#20

You can still use a resistor for the contrast, start with a 1k, then a 2k if needed. I have a 1k resistor on that last project I did with an LCD screen mounted under the lid or top of the box


#21

Yeah I know, my kit came with the pot so I used it. Tying that pin to +5V should give you full contrast.
I just noticed I “also” had a resistor wired up on my solderless breadboard. I was pretty sure it was for the LED backlight, just messed up what pin it was really hooked up too. Counted from the wrong end.


#22

Getting back to the wiring having to match the sketch. The Hello World sketch in this folder.
https://1drv.ms/f/s!AjOYwiwlwDtpgtw7P_-xXtZAu77nfw (my One Drive folder)
Tells you how to wire the display. Its listed once you load it into the Arduino IDE.
Its what I’m currently running on my display so I know it works when the display and Arduino are wired accordingly. i2c pretty well can only be wired the one way. But these diplays can be wired many different ways. It all depends on what outputs you use on the Arduino. I know I’ve had to rewire mine at least once when using a different sketch.

EDIT: I mention this as I’m wondering if you will even see anything on screen if you get it wrong?
If you don’t get any text, how do you know if the contrast is working or not?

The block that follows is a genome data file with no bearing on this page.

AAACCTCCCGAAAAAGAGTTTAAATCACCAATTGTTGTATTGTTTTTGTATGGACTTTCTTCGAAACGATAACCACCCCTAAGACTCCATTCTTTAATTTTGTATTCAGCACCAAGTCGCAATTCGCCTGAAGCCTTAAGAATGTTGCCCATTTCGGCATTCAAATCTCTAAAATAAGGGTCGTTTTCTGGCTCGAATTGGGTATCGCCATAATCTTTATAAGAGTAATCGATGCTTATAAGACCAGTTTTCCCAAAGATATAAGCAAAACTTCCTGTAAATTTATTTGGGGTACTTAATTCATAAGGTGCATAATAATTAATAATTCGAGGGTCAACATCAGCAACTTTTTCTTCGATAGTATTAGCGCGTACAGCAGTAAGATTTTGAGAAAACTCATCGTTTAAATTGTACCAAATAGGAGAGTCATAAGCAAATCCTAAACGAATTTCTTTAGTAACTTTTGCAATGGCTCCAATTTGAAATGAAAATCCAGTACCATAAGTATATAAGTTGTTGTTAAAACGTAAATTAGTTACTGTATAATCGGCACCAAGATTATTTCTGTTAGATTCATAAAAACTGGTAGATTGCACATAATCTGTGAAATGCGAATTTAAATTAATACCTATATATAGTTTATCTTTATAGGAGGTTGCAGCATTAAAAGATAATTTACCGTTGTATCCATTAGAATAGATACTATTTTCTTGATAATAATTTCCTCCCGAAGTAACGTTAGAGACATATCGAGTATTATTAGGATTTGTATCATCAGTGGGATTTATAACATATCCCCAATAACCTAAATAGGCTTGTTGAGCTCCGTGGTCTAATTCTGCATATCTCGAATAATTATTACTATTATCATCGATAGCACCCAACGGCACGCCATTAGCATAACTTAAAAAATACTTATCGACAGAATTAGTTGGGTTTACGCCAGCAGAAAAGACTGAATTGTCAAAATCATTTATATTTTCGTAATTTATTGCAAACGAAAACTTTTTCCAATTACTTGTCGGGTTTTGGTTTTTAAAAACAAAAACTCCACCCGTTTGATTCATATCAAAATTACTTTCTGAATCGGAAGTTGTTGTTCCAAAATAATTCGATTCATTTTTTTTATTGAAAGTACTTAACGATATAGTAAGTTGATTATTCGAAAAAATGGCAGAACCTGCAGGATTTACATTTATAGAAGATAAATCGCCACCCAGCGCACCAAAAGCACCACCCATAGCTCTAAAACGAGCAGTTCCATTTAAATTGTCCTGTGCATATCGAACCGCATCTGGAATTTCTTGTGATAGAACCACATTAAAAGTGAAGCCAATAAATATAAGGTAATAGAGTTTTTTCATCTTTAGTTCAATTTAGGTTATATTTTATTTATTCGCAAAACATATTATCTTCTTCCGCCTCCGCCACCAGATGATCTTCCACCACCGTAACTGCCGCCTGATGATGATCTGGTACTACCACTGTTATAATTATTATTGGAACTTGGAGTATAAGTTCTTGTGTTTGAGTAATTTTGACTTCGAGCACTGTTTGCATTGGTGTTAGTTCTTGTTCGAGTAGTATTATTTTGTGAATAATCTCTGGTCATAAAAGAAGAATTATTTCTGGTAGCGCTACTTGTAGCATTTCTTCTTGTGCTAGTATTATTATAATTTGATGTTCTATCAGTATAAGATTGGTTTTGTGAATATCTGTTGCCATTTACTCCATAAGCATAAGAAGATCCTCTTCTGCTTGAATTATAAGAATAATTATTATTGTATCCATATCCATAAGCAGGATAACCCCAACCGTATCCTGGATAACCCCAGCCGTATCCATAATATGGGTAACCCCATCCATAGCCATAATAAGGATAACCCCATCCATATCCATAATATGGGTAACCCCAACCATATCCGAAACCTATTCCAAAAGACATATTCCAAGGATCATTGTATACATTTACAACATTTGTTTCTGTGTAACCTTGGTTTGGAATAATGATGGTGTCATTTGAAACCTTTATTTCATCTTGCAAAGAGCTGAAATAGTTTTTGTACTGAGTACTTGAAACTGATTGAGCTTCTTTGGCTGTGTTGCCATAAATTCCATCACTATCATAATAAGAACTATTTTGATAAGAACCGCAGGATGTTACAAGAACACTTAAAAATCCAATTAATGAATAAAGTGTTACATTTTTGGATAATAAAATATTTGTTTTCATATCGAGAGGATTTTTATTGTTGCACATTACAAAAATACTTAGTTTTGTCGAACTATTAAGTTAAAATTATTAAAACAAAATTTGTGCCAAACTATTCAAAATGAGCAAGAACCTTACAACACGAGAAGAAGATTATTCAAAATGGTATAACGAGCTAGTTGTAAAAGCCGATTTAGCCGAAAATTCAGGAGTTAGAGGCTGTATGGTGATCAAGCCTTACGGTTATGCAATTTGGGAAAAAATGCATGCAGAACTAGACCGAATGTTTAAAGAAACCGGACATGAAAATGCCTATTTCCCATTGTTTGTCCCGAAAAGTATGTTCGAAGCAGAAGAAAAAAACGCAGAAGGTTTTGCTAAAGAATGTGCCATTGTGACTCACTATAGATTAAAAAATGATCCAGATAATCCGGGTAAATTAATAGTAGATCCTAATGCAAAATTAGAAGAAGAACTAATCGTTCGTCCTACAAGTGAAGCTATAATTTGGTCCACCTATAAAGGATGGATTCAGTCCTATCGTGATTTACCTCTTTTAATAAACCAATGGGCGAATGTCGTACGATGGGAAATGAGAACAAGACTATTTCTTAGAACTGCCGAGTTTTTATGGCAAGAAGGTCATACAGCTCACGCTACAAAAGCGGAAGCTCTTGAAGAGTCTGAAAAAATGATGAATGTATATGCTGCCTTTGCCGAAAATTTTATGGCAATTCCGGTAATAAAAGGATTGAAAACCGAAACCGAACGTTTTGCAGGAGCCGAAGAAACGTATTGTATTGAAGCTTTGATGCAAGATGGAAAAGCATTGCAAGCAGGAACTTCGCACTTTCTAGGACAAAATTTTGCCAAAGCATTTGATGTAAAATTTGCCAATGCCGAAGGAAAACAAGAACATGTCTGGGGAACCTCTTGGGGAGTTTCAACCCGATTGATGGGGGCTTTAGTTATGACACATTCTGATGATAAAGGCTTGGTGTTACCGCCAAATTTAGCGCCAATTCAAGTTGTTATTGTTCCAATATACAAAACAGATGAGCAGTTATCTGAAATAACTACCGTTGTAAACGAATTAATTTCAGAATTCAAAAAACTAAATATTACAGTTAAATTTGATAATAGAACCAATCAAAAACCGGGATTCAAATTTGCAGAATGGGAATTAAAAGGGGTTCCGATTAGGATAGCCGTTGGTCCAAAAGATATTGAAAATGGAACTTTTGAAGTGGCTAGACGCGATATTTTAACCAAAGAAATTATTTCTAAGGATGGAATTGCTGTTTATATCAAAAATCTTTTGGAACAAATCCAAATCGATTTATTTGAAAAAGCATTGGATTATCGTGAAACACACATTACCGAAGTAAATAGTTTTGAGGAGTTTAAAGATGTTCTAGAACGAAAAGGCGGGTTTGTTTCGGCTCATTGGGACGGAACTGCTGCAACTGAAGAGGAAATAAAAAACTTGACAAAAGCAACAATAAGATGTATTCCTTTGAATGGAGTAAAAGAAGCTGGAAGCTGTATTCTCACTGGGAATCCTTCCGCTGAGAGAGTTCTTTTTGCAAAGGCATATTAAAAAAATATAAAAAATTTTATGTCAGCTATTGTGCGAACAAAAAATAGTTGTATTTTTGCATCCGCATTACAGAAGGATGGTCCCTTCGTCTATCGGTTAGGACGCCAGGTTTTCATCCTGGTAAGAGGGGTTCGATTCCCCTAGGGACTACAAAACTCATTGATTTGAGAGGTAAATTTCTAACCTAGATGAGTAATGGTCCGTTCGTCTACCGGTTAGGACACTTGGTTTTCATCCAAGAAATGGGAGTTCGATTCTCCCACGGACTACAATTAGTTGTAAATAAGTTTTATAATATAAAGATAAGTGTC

#23

Well, the lcd screen lit up briefly with some text or something on the screen, and went off almost immediately. So I have been poking around with the wires, like disconnecting / connecting and got the screenup again, but only for about a minute before it went off.

This what I used before:
Take no notice of the colours, that’s just for my benifit.

LCD VSS pin 1 to Arduino GND Black
LCD VDD pin 2 to Arduino 5V Red
LCD VO pin 3 to 10k Potentiometer center pin Blue
LCD RS pin 4 to digital pin 1 Yellow
LCD RW pin 5 to Arduino GND Black
LCD Enable pin 6 to digital pin 2 Green

LCD D4 pin to digital pin 4 Blue
LCD D5 pin to digital pin 5 Yellow
LCD D6 pin to digital pin 6 Orange
LCD D7 pin to digital pin 7 Brown
The 10k Potentiometer’s other legs connect to +5V and GND
For the backlight of the display, pin 15 (A+) and 16 (K-) of the LCD connect to +5V and GND
If you want, can be use a 220 ohm resistor to power the backlight of the display.


#24

Mine is wired as follows:
16 LED- backlight > ground
15 LED+ backlight > 220 ohm > +5V
14 D7 > digital pin 12
13 D6 > digital pin 11
12 D5 > digital pin 10
11 D4 > digital pin 9
10 D3
09 D2
08 D1
07 D0
06 E > digital pin 8
05 R/W > ground
04 RS > digital pin 7
03 Vo > center pin 10K pot.
02 Vcc > +5V
01 Vss > ground

Mine says hello world! on one line and counts up from 0 on the other. Looks like seconds running.

EDIT: this is with an Arduino Uno which as far as I know uses 5V logic. Powered via the USB port from my desktop PC’s USB port.


#25

Yep, Arduinos run on 5v logic, but as I mentioned earlier , you can use anything from 5v upto about 9v, and it won’t hurt the arduino. I must say tho’ I use, 9v for led light projects. On others’ just 5v tho’, depending on what the author of the code says.

After some faffing around with wires, connections and usb ports etc, 1 of the LCD screens does now finally show data. 5 days it has taken to get it going!
I can’t help wondering if it was part down to the actual code/stretch which was used.